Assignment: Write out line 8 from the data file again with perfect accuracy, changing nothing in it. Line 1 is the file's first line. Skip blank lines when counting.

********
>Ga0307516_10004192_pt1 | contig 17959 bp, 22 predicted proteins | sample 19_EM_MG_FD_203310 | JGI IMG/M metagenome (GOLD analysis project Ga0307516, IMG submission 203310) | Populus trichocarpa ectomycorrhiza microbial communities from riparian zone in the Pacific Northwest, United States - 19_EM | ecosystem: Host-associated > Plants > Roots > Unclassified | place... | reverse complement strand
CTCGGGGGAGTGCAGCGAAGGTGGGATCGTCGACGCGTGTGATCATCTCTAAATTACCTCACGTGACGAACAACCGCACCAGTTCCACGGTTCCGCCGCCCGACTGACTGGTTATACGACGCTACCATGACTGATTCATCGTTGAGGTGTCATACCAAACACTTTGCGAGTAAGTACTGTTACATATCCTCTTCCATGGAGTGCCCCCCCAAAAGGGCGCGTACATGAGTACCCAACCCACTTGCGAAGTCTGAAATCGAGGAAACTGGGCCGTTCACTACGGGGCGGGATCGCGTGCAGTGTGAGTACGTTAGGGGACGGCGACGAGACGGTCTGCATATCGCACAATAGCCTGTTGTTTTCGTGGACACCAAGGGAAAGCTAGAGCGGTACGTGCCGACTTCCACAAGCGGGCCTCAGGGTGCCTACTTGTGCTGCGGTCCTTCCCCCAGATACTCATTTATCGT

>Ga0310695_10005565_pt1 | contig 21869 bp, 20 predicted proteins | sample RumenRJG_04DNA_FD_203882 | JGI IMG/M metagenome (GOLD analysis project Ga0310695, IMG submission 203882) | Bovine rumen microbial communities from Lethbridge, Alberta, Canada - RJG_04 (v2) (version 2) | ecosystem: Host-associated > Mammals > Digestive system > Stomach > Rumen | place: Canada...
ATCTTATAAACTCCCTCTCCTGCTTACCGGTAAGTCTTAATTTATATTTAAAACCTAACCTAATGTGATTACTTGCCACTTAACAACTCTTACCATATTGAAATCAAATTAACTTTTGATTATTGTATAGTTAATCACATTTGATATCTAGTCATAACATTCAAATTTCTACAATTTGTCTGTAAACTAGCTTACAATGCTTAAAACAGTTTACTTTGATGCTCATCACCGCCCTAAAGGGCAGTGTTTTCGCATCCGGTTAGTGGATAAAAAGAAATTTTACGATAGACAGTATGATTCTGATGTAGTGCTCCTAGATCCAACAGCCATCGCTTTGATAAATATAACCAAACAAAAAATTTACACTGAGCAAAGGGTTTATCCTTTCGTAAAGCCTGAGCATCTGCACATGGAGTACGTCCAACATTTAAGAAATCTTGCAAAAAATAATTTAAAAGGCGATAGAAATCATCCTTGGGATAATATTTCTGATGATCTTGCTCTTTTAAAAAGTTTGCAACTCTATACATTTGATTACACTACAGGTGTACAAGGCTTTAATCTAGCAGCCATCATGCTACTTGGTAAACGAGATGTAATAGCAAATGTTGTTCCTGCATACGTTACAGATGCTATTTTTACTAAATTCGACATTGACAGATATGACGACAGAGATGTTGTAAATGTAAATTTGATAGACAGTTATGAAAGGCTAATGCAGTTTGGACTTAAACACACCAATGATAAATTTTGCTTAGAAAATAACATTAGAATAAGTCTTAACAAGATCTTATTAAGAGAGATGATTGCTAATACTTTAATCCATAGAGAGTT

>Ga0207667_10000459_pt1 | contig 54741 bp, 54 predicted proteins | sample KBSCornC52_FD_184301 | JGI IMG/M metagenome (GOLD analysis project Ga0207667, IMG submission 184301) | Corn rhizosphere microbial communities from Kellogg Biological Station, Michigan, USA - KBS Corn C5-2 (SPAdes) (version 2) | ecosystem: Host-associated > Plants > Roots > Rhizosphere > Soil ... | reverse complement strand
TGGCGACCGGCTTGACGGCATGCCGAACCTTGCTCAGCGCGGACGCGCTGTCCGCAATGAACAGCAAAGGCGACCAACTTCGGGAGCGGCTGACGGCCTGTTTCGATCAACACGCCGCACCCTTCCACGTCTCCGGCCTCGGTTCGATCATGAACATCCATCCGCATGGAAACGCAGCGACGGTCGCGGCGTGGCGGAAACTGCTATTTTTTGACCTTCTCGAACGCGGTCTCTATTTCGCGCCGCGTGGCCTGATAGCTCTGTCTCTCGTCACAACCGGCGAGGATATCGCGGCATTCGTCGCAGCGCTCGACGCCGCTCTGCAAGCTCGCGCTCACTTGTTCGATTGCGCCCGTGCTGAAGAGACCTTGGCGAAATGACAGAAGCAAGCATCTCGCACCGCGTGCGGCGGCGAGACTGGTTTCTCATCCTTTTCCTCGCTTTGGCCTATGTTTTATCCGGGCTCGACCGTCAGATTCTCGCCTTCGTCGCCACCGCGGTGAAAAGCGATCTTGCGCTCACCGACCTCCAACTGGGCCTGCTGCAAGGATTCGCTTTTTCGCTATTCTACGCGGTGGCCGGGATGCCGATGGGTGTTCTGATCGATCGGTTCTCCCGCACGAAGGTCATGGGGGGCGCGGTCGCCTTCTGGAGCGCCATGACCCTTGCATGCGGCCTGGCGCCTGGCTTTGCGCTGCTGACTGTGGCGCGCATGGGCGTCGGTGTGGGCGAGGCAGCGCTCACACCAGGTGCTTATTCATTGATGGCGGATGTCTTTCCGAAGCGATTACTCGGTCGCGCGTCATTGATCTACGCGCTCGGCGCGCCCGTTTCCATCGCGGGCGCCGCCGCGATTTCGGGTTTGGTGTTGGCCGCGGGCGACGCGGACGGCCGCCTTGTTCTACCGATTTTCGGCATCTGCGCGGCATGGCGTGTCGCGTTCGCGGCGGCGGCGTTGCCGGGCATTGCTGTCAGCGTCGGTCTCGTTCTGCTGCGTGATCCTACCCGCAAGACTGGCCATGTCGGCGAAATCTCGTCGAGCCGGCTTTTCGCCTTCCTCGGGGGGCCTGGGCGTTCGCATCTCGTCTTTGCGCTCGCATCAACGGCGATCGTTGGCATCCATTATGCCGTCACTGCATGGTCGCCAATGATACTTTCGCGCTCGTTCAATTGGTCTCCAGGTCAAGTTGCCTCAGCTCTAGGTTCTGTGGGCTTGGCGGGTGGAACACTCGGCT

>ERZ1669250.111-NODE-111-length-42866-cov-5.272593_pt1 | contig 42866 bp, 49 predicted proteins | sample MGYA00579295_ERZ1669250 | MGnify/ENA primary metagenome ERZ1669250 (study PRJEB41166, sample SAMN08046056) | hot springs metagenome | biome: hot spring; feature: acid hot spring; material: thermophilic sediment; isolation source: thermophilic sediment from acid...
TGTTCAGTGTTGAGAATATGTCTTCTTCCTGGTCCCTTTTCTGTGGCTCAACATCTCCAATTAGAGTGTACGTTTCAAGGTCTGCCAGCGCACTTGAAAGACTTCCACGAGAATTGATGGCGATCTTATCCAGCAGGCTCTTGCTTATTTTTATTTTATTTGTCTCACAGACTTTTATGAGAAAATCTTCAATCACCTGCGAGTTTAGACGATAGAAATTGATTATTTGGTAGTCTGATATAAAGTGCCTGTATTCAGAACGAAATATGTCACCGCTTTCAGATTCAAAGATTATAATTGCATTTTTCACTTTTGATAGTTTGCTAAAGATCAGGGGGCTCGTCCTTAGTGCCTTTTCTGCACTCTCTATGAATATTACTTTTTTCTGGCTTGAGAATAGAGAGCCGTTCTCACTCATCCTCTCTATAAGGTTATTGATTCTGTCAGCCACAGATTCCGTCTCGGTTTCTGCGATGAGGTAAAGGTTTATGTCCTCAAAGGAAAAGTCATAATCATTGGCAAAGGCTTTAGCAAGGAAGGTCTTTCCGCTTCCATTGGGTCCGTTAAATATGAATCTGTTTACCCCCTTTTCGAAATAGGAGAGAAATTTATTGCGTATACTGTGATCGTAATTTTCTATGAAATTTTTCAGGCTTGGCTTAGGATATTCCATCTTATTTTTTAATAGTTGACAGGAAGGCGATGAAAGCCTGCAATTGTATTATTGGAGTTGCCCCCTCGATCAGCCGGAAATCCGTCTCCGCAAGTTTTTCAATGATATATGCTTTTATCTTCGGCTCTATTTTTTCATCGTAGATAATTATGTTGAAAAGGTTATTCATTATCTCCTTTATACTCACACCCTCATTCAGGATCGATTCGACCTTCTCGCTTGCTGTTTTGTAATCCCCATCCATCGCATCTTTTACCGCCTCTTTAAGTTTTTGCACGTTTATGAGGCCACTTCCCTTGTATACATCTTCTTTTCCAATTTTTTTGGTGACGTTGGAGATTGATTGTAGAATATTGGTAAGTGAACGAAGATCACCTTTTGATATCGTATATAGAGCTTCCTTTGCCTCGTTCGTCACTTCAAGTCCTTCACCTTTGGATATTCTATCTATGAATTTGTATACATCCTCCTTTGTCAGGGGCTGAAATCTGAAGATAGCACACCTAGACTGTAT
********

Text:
TGTTCAGTGTTGAGAATATGTCTTCTTCCTGGTCCCTTTTCTGTGGCTCAACATCTCCAATTAGAGTGTACGTTTCAAGGTCTGCCAGCGCACTTGAAAGACTTCCACGAGAATTGATGGCGATCTTATCCAGCAGGCTCTTGCTTATTTTTATTTTATTTGTCTCACAGACTTTTATGAGAAAATCTTCAATCACCTGCGAGTTTAGACGATAGAAATTGATTATTTGGTAGTCTGATATAAAGTGCCTGTATTCAGAACGAAATATGTCACCGCTTTCAGATTCAAAGATTATAATTGCATTTTTCACTTTTGATAGTTTGCTAAAGATCAGGGGGCTCGTCCTTAGTGCCTTTTCTGCACTCTCTATGAATATTACTTTTTTCTGGCTTGAGAATAGAGAGCCGTTCTCACTCATCCTCTCTATAAGGTTATTGATTCTGTCAGCCACAGATTCCGTCTCGGTTTCTGCGATGAGGTAAAGGTTTATGTCCTCAAAGGAAAAGTCATAATCATTGGCAAAGGCTTTAGCAAGGAAGGTCTTTCCGCTTCCATTGGGTCCGTTAAATATGAATCTGTTTACCCCCTTTTCGAAATAGGAGAGAAATTTATTGCGTATACTGTGATCGTAATTTTCTATGAAATTTTTCAGGCTTGGCTTAGGATATTCCATCTTATTTTTTAATAGTTGACAGGAAGGCGATGAAAGCCTGCAATTGTATTATTGGAGTTGCCCCCTCGATCAGCCGGAAATCCGTCTCCGCAAGTTTTTCAATGATATATGCTTTTATCTTCGGCTCTATTTTTTCATCGTAGATAATTATGTTGAAAAGGTTATTCATTATCTCCTTTATACTCACACCCTCATTCAGGATCGATTCGACCTTCTCGCTTGCTGTTTTGTAATCCCCATCCATCGCATCTTTTACCGCCTCTTTAAGTTTTTGCACGTTTATGAGGCCACTTCCCTTGTATACATCTTCTTTTCCAATTTTTTTGGTGACGTTGGAGATTGATTGTAGAATATTGGTAAGTGAACGAAGATCACCTTTTGATATCGTATATAGAGCTTCCTTTGCCTCGTTCGTCACTTCAAGTCCTTCACCTTTGGATATTCTATCTATGAATTTGTATACATCCTCCTTTGTCAGGGGCTGAAATCTGAAGATAGCACACCTAGACTGTAT